THEY have been a feature of Edinburgh’s streets for 80 years, the city’s unique variation on the police box beloved by Doctor Who fans.
Now, people are being given the chance to own one of 22 of the blue police boxes, which are being put on sale today by police who said they were surplus to requirements.
Would-be buyers have been given no guide price on which to base their offers, and if successful, will either have to obtain council permits to keep them in situ or make alternative arrangements for the two-ton structures.
A total of 12 of the boxes are listed, so the council would have to approve their removal.
The sell-off comes nearly two decades after an earlier round of box sales, when several redundant boxes became coffee kiosks or newspaper stands.
City architect Ebenezer Macrae created some 85 boxes between 1931 and 1933. They were made of cast-iron – rather than pre-cast concrete ones designed by Scottish-born Gilbert Mackenzie Trench – at the Carron foundry near Falkirk.
The boxes included the Edinburgh city crest and saltire-patterned mouldings and were longer than Trench’s, with sloping roofs rather than flat ones.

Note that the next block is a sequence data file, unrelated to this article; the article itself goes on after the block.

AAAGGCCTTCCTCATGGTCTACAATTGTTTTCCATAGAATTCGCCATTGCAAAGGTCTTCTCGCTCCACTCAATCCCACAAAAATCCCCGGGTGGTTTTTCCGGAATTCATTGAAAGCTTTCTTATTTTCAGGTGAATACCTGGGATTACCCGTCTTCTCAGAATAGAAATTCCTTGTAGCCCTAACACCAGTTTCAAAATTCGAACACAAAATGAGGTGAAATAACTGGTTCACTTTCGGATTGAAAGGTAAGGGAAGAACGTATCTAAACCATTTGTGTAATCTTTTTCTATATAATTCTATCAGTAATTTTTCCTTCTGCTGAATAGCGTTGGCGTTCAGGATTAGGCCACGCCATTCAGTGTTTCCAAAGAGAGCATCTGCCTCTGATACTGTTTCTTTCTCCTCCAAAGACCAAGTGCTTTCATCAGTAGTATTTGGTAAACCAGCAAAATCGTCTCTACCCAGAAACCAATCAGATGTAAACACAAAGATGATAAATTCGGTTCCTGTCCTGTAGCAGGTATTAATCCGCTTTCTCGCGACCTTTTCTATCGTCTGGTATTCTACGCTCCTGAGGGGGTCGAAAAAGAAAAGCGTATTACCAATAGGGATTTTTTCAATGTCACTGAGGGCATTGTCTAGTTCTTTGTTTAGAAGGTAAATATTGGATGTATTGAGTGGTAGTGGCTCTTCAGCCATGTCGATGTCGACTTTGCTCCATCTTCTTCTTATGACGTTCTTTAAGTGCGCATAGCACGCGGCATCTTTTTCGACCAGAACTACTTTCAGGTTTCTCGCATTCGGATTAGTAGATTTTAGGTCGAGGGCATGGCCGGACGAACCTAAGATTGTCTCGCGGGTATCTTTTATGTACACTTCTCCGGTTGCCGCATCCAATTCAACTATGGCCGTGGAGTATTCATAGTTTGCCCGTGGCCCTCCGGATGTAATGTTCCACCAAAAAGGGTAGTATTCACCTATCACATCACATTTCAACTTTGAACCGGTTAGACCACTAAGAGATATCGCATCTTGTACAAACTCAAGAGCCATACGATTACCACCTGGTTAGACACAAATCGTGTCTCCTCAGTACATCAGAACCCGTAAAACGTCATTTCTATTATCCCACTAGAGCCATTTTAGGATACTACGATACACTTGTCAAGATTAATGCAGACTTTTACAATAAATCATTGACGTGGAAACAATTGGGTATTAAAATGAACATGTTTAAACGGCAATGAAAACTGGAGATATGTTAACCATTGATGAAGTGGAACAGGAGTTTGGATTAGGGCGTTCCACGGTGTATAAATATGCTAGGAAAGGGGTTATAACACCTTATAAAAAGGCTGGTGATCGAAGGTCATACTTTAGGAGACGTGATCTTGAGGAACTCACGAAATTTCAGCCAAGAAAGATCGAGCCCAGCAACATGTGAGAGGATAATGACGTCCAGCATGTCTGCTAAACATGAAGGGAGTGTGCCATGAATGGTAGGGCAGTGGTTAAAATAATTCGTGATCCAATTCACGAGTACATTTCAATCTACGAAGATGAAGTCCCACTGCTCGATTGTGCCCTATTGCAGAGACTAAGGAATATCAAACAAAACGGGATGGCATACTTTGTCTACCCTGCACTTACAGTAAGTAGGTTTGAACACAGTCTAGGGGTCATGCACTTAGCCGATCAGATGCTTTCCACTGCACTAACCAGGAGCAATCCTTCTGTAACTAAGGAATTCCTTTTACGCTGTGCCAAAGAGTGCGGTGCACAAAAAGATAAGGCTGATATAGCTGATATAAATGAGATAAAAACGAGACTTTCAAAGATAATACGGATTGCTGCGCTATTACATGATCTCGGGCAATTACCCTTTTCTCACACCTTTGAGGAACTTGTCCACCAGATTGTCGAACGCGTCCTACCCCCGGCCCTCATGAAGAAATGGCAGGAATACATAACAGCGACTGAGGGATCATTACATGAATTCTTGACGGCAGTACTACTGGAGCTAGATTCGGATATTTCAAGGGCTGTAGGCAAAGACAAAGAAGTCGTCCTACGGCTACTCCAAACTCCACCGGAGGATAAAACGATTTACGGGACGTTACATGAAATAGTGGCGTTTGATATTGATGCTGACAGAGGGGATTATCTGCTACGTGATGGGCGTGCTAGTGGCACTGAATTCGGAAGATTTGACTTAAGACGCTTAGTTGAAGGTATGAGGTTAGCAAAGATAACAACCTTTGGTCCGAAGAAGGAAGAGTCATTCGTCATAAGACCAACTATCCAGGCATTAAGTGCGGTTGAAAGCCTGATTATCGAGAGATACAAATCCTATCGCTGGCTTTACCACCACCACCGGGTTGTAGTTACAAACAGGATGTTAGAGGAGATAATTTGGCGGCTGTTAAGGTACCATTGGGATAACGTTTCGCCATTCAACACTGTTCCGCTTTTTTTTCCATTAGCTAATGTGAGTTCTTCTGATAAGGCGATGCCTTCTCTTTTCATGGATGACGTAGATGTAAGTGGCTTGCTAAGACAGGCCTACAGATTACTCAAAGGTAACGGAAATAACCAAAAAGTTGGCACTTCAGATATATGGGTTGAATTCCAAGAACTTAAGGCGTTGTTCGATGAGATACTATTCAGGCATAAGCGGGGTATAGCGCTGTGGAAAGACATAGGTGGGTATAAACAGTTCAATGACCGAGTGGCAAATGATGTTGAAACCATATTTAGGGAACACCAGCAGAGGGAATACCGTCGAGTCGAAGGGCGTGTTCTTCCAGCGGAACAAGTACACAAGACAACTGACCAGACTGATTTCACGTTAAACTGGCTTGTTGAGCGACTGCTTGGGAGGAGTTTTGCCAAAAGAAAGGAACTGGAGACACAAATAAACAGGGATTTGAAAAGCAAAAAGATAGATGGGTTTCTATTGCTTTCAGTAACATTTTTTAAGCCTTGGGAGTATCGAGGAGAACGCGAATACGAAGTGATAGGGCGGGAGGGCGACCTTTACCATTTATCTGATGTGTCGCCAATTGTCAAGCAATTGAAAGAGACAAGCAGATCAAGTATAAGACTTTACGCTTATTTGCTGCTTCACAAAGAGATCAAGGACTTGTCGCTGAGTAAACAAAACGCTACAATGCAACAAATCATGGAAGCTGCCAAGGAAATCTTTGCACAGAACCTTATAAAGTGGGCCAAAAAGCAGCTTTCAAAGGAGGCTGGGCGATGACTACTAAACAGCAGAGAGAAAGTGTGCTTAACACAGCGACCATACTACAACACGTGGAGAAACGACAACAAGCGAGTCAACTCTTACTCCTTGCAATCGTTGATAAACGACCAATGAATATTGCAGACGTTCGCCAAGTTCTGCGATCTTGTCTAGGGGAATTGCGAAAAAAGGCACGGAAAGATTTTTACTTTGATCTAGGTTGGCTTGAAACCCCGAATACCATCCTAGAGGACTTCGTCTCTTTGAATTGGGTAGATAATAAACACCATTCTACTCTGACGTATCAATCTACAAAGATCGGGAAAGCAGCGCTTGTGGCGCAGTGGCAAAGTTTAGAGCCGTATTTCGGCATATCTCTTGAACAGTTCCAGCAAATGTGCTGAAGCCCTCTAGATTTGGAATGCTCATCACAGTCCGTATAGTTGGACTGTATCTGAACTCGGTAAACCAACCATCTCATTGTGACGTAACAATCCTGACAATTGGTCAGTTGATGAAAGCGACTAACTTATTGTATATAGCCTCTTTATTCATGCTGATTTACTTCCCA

Lothian and Borders Police Board, which has ordered the sale, said the boxes were “surplus to operational requirements”, and provided an “exciting and most unusual opportunity”.
For sale signs will be put on the boxes this week, with bids to be lodged by 31 May. Sale proceeds will go to the Force Capital Investment Programme.
Buyers will have to get permission to keep the boxes at their current locations, because the police do not own the sites, or remove the boxes within a month. They will also have to repaint the boxes another colour within two weeks.
The boxes are different from the square-based ones found in Glasgow and other British cities, which were designed by Trench and provided the inspiration for the Tardis exterior.
But just as the appearance of the Doctor’s time machine was designed to blend in with 1960s cityscapes, Edinburgh’s police boxes were fashioned to complement the capital’s neo-classical architecture.
Malcolm Irving, author of Edinburgh Police Boxes, whose photographs were exhibited at the Pleasance police box during the 2010 Edinburgh Festival, said: “It was poky but well-designed, with a wee desk, telephone and doocots for filing papers.
“I think they are something we should hold on to. I like the fact that there are so many of them in Edinburgh, including in unexpected places.”
Police board convener Iain Whyte said the sale would cut maintenance costs.
He added: “The sale will help us see if there is demand for other boxes to be sold. Some have been run quite successfully for small businesses.”
• Picture taken from Edinburgh Police Boxes by Malcolm Irving